Our trip commenced with a witty and informative dinnertime lecture about North Shore history by tour leader Arthur H. Miller, Archivist of Lake Forest College. Calmly ignoring a violent thunderstorm, he discussed topics ranging from the role of the Presbyterian Church in the settlement of Lake Forest to the heavy summertime demands on the local water supply created by the popularity of extensive landscape gardening to the vogue for English-style country life that established polo and fox hunting in the greater Chicago area in the 1890s.
Arthur also discussed the enormous impact of income-tax rate changes upon the viability of operating large residential estates, noting that most of the structures on our itinerary were built during one of two periods. A first wave of large estate building lasted from 1896 to 1916, when the upper tax bracket jumped from 15% to 67% to finance World War I. A shorter second wave occurred after the highest bracket fell below 50% in 1924 and lasted until 1932 when the rates were again hiked (from 25% to 63%). Even the wealthiest families found it increasingly difficult to maintain large estates following the Great Depression. At the outbreak of World War I the top bracket paid merely 7% income tax, but from 1936 through 1981 the rate stayed above 70%. The peak years for the abandonment, repurposing, and demolition of North Shore country estates came from 1951 to 1963, when the rate stayed above 90%. Conversely, in the period since 1987, when the top rate has remained below 40%, many of these estates have been restored and refurbished.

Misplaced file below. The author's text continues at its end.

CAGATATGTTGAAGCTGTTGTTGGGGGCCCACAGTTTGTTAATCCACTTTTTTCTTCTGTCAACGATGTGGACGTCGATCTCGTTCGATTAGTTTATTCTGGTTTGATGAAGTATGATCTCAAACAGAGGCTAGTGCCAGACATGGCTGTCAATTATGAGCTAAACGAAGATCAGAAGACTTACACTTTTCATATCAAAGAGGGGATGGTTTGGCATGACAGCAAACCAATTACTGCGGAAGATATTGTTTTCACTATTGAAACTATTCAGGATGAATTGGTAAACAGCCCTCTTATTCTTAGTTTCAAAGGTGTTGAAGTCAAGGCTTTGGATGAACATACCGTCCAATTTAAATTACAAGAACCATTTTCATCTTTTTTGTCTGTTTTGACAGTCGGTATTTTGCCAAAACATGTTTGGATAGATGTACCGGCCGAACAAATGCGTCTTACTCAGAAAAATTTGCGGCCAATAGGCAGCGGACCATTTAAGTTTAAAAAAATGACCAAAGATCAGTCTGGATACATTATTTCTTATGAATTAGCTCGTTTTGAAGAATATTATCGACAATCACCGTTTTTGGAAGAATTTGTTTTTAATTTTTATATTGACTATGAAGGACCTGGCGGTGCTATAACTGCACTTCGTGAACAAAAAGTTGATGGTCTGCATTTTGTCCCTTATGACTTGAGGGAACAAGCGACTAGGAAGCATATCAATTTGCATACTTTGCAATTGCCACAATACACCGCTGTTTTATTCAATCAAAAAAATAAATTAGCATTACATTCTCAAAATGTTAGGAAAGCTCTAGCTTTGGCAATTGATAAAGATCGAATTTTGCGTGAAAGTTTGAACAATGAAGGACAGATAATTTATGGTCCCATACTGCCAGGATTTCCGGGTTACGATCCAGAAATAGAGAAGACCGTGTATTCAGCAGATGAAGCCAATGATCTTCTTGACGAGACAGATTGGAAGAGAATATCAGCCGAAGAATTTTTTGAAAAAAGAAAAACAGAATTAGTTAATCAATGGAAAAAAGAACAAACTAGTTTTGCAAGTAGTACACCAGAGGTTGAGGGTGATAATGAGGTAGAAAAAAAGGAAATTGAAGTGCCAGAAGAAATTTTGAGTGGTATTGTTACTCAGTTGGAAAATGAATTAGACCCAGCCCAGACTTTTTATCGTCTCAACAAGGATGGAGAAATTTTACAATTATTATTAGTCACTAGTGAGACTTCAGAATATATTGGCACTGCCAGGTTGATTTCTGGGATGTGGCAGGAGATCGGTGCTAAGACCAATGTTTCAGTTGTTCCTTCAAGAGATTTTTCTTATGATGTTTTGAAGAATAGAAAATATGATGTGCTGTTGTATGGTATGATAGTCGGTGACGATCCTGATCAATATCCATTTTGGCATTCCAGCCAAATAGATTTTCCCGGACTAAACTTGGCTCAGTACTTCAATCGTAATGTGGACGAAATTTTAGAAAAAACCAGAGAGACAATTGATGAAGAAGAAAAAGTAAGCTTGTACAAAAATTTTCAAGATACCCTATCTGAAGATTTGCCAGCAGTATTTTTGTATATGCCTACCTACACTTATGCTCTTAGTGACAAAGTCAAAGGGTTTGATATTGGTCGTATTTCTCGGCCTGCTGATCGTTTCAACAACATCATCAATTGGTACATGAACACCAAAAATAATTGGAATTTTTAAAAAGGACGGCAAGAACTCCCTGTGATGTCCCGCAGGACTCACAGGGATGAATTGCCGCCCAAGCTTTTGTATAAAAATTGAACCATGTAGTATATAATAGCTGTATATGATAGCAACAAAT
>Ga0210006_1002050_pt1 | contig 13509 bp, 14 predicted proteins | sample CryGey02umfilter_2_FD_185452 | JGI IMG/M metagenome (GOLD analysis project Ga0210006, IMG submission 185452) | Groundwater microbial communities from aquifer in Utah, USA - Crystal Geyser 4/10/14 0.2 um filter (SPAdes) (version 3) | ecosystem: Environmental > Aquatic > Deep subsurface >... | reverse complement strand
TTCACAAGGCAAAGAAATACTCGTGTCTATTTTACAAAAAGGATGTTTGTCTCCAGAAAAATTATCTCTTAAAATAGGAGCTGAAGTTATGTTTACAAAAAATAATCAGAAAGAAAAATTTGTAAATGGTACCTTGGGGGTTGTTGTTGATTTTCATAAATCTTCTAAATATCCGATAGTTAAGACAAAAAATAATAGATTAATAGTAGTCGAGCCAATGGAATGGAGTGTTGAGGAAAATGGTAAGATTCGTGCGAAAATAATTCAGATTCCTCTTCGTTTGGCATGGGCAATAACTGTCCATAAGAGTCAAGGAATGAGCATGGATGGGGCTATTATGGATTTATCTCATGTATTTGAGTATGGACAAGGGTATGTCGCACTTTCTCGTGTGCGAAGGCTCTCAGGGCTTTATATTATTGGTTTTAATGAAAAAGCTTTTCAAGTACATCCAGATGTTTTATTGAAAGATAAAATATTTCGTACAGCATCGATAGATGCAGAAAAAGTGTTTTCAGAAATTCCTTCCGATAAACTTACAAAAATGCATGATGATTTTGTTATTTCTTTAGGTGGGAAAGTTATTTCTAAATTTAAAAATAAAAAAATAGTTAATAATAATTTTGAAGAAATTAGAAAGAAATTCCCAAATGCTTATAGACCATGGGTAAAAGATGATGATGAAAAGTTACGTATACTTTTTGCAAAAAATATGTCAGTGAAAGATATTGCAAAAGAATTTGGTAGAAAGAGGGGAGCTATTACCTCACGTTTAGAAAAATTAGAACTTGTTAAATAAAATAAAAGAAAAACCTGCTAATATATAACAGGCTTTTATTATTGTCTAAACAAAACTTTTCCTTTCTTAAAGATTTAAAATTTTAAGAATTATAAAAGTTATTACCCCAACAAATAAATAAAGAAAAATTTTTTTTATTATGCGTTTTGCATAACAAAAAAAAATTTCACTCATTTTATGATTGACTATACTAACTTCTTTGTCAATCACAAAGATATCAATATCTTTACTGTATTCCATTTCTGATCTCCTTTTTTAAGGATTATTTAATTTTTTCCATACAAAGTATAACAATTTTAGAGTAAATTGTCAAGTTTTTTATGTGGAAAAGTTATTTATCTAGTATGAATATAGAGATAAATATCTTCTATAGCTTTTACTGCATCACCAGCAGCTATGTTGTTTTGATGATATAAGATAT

Thursday’s downpour cleared the way for great weather during our four travel days, and with the midsummer landscapes in full bloom the tour was like stepping into the scenic pages of Arthur’s book, Classic Country Estates of Lake Forest: Architecture and Landscape Design 1856-1940, coauthored with Kim Coventry and Daniel Meyer.